Tailoring a Plasmodium vivax Vaccine To Enhance Efficacy through a Combination of a CSP Virus-Like Particle and TRAP Viral Vectors.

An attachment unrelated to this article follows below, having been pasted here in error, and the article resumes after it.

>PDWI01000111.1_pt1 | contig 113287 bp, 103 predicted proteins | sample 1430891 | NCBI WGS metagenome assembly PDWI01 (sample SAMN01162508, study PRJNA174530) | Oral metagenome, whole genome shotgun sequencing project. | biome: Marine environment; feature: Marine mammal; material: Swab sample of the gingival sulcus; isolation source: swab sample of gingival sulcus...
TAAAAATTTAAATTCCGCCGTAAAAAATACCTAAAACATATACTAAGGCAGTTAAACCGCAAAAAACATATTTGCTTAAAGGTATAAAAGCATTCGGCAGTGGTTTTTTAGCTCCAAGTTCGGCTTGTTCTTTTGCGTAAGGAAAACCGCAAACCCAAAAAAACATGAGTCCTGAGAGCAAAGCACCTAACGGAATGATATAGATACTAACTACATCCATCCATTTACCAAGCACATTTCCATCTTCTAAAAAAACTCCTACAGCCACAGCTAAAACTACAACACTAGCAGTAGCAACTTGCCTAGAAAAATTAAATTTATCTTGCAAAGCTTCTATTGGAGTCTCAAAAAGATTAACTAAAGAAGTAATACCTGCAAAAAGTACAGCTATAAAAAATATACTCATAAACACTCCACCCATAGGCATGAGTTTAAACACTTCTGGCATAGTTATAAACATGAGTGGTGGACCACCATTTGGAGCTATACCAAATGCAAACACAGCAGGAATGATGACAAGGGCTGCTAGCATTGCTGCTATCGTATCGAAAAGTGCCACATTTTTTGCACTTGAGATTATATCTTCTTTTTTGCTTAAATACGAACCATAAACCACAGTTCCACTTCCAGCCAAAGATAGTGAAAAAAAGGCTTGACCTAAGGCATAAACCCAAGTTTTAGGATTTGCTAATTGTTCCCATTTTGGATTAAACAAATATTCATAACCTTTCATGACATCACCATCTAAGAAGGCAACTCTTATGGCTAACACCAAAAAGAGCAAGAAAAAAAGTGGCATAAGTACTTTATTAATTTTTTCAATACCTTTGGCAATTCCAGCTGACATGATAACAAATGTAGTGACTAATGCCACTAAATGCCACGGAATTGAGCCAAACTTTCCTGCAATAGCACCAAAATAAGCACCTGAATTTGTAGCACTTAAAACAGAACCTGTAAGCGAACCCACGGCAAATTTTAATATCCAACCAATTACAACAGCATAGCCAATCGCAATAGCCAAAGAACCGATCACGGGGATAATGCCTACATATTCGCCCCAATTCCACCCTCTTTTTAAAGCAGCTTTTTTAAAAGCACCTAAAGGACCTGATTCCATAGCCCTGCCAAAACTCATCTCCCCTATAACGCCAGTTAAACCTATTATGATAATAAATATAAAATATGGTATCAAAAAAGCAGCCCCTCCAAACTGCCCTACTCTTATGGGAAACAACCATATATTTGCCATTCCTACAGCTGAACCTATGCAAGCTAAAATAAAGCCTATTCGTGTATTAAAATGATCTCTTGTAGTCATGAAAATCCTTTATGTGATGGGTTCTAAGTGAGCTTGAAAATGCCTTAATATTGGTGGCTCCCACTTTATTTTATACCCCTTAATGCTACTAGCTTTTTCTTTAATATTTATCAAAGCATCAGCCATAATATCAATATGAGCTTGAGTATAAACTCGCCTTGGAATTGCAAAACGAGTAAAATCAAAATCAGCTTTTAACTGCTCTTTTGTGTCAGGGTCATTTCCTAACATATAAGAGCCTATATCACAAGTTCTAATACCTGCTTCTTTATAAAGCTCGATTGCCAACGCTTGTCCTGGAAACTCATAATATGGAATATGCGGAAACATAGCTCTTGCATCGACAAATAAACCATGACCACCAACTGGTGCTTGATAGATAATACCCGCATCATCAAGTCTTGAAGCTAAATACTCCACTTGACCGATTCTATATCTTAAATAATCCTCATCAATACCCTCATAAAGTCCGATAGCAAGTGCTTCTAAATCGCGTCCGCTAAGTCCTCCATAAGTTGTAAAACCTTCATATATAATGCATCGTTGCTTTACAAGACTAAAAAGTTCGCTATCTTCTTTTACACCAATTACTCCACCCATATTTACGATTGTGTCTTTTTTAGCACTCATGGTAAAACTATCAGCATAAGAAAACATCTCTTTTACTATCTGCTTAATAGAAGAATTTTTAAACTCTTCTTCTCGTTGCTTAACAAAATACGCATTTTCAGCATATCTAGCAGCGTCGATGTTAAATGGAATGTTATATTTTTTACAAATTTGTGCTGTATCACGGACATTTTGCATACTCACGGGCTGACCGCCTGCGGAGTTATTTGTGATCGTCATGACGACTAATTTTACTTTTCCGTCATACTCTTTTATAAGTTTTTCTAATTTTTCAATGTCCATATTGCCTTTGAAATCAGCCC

Vivax malaria remains one of the most serious and neglected tropical diseases, with 132 to 391 million clinical cases per year and 2.5 billion people at risk of infection. A vaccine against could have more impact than any other intervention, and the use of a vaccine targeting multiple antigens may result in higher efficacy against sporozoite infection than targeting a single antigen. Here, two leading preerythrocytic vaccine candidate antigens, the circumsporozoite protein (PvCSP) and the thrombospondin-related adhesion protein (PvTRAP) were delivered as a combined vaccine. This strategy provided a dose-sparing effect, with 100% sterile protection in mice using doses that individually conferred low or no protection, as with the unadjuvanted antigens PvTRAP (0%) and PvCSP (50%), and reached protection similar to that of adjuvanted components. Efficacy against malaria infection was assessed using a new mouse challenge model consisting of a double-transgenic parasite simultaneously expressing PvCSP and PvTRAP used in mice immunized with the virus-like particle (VLP) Rv21 previously reported to induce high efficacy in mice using Matrix-M adjuvant, while PvTRAP was concomitantly administered in chimpanzee adenovirus and modified vaccinia virus Ankara (MVA) vectors (viral-vectored TRAP, or vvTRAP) to support effective induction of T cells. We examined immunity elicited by these vaccines in the context of two adjuvants approved for human use (AddaVax and Matrix-M). Matrix-M supported the highest anti-PvCSP antibody titers when combined with Rv21, and, interestingly, mixing PvCSP Rv21 and PvTRAP viral vectors enhanced immunity to malaria over levels provided by single vaccines.